Sunday, July 29, 2012

Article #12 (and last): Strange Attractors and Suppleness
being a look at the importance of inital conditions, and why administrators should be able to take a punch in the nose gracefully now and then
An attractor is a point or points on a graph that affects the other points plotted. It's a sort of mathematical gravitation. An attractor perturbs your lines, and can be located and defined even if it cannot be seen, much as the planets beyond Saturn were discovered (as well as how Obi-Wan found Camino). There are three types of attractors. A fixed-point attractor is like the vanishing point in perspective drawing, the point all lines converge at. Another attractor is a set of points that everything eventually circles through, a limit cycle. Strange attractors come from the science of Chaos.
Meta issues often resemble strange attractors. Activity cycles around them in infinite pattern, but never actually reach them. In math, the Lorenz Butterfly is one of the most famous. It resembles a mask, with lines in a complex lemniscate, the "eyes" never passed through, and the orbits switching unpredictably from one side of the graph to the other.1 One of the features of the butterfly is that, if you start two lines at slightly different points, the resulting lines will be different. This is the sensitivity of initial conditions, the reason weather is unpredictable in the long term, and the source of the Butterfly effect, the idea that a butterfly flapping its wings in Brazil can spawn a monsoon in Bangladesh.2 Both of these butterflies have meaning to the Metacore.
Meta issues (as opposed to freewheeling flamewars) are interactions between management and the population that have gone out of control and into a potentially infinite iterative cycle. One key part of this cycle is the history of the administrator in question. A neophyte host is bound to make mistakes -- we all do. If they do not recover from these mistakes, meta can become a spin cycle. One example is the administrator of Cafe Utne. Having been embroiled in several unresolved (and in some cases, unresolvable) issues, he is now in a position where even a small issue can blow up. Admittedly, he has a crew of very vocal critics who watch his every word and action -- but if he had recovered better from earlier incidents, it's possible that those critics would be more willing to let some of the smaller things slide, or might not have formed at all. Although it's the inconsistencies in the policies that cause most of the Meta, the history of the personalities involved has a significant effect.
Hypothesis: Personality conflicts between individuals are one of the drivers of Meta.
Stepping briefly into the analog world, I've observed that groups like clubs and companies are subject to the impersonal rules of group dynamics, which take as a given that all groups share characteristics regardless of the individuals involved. This works when you are discussing an entire industry, or a group of factories in the same town. However, when you start looking at individual groups, the personalities of individuals within the group, especially at the top, make every one different.
A perfect example of this comes from the PBS show Frontline's program on McWane and ACIPCO. They make exactly the same product, cast iron pipe, but McWane is recognized as one of the worst companies in the country to work for. The founder set policies that bring in high revenues, but lead to high turnover (near 100%, in one plant), apallingly high injury and death rates, and a very dissatisfied work force. ACIPCO, an employee owned company, has a waiting list, less than .5% turnover, and is recognized as one of the best American employers. J.R. McWane, the founder of McWane, was president of the company that became ACIPCO -- he quit to start his own company when the founder of ACIPCO willed the company to the employees.
Back to the digital world. Two otherwise identical virtual communities, with the same software and purpose, can be radically different. If one is run by an autocrat, or as an aristocracy, it will develop a different culture than a democratic, egalitarian community. Decisions made early in the life of the community will have a snowball effect later on, and that effect will not be linear, but quite possible exponential.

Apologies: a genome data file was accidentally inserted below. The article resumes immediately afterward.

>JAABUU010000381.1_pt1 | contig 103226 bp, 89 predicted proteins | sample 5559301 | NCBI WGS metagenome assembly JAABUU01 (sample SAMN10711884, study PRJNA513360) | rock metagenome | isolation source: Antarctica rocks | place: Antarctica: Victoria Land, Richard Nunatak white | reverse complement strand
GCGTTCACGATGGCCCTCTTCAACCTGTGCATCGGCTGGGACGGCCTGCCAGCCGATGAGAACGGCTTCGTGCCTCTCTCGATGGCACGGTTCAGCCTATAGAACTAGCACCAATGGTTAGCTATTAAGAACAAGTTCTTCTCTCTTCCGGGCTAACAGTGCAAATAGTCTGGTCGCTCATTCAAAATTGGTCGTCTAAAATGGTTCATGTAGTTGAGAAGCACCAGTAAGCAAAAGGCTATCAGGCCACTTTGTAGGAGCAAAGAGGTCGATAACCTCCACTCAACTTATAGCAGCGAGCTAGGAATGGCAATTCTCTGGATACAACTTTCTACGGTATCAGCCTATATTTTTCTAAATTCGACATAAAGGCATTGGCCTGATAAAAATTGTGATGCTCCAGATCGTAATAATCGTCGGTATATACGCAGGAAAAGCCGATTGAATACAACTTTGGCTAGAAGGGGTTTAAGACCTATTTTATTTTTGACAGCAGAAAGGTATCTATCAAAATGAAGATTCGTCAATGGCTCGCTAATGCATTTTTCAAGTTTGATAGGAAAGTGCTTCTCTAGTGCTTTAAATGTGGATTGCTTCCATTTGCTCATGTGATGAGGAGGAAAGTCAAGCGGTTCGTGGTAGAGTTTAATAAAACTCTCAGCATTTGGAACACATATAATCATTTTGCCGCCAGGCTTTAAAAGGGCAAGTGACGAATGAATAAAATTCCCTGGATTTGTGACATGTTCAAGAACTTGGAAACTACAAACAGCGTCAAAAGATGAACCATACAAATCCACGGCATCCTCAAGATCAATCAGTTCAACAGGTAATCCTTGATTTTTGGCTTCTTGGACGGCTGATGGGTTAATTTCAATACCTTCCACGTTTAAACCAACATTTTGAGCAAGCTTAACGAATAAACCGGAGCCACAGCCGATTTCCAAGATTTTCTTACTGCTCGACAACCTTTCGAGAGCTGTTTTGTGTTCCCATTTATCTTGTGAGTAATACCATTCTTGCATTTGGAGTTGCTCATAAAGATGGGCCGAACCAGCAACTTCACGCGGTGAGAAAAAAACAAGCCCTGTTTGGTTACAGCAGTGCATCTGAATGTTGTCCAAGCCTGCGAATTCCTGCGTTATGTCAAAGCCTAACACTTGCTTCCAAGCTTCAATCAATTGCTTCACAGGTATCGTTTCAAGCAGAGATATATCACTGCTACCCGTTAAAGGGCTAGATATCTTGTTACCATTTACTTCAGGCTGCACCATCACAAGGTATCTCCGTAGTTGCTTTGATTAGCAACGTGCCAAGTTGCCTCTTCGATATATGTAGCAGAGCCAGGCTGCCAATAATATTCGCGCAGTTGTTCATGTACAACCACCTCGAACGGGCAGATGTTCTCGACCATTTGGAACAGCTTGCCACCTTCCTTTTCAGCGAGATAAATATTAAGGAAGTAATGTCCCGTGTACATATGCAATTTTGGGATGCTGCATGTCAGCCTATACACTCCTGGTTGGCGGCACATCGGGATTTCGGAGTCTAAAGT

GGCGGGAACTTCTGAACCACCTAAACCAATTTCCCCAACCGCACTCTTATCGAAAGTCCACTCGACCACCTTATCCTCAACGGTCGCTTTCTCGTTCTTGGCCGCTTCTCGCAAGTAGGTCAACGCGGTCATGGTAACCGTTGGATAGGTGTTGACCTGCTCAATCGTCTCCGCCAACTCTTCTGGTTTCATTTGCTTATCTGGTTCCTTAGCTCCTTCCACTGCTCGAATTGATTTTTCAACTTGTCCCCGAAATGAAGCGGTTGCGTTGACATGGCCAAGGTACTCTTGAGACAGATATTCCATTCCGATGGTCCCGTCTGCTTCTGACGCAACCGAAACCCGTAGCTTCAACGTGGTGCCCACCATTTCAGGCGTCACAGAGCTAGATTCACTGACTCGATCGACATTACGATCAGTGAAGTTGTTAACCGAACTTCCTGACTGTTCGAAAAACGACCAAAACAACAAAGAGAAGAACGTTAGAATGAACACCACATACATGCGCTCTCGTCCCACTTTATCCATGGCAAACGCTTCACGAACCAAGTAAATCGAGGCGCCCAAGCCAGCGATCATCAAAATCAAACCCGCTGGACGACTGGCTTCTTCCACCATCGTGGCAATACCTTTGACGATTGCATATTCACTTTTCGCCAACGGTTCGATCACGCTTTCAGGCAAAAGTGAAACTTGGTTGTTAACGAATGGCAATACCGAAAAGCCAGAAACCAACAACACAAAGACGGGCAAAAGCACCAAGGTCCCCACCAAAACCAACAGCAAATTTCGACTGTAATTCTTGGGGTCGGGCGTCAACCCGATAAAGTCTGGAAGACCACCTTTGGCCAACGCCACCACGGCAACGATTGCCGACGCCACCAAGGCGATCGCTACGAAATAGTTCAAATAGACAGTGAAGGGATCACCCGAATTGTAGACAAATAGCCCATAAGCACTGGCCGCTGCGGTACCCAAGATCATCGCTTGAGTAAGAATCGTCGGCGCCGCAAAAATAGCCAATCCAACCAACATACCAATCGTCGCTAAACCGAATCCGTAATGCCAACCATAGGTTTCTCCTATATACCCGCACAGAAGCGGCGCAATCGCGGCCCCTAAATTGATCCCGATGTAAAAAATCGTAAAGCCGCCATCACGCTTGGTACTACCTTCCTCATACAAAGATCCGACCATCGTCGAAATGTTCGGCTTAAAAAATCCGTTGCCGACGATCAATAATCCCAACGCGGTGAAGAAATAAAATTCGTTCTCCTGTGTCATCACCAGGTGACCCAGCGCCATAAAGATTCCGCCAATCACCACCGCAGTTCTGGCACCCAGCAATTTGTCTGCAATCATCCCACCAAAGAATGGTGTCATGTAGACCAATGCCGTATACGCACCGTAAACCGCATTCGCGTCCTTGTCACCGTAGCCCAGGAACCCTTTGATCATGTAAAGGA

The administrators of a virtual community have a certain level of control over the culture and life of that community. If they lose that control by not acknowledging mistakes, by favoritism, by allowing the appearance of capriciousness or conspiracy, they will often end up in a position where they lose the respect of the people underneath them in the hierarchy. Once that happens, they will often leave the position3, or, to quote Mittens at Neopoiea, "just keep tightening up the screws, until the only ones left are the toadies and the Yes folks who need it that way. A lot has to do with playing fair with the people you're involved with." Playing fair is one of the most important ways to prevent meta spin cycles. Respect is two-way -- if the upper levels of a hierarchy allow the appearance of contempt for the lower, soon it will go both ways. An example from E2 is "April Troll's Day", when the administration, in an admittedly ill-advised April Fools prank, spent a large part of the day trolling the site and hoaxing h4x0ring. Regardless of your opinion of the administration's right to do so, regardless of your opinion of the humor (or lack thereof) of the prank, it had an effect on the site that did not go away on April 2nd, spawning four nodes about the events of the day, and leaving a lasting impact on some people.
At Cafe Utne, there was an event with an even broader impact. Known as "the Well-Engaged Crisis" in some circles, it spins (quietly, for the most part) around a proposed software change (that never happened). The reasons that it was a crisis rather than simply a nonevent is the perception that the Cafe Patrons were not properly treated, were not given any respect by management. The lack of resolution to this meta matter serves to increase the repercussions of later issues, in a small but not insignificant way. (According to the administrator of Cafe Utne, the Well-Engaged Crisis has not had as much of an impact as the actions of the then-administrator on that and other issues.) It's not uncommon for a mid-level admin to take heat for something done by another person at the same level.
Hypothesis: The administration reaps not only what it has sown, but the fields of their predecessors and contemporaries as well.
Axiom: In the eyes of the lower levels of the hierarchy, the higher members are frequently interchangable. This is increased by the attitudes of the higher levels. Although it's certainly true that particular admins will get reputations as exceptionally fair or trustworthy, one bad apple does, indeed, often spoil the barrel.4 If there is a policy of always backing the mid-level admins in public, is it any suprise that the actions of one host are attributed to the subculture of subadmins?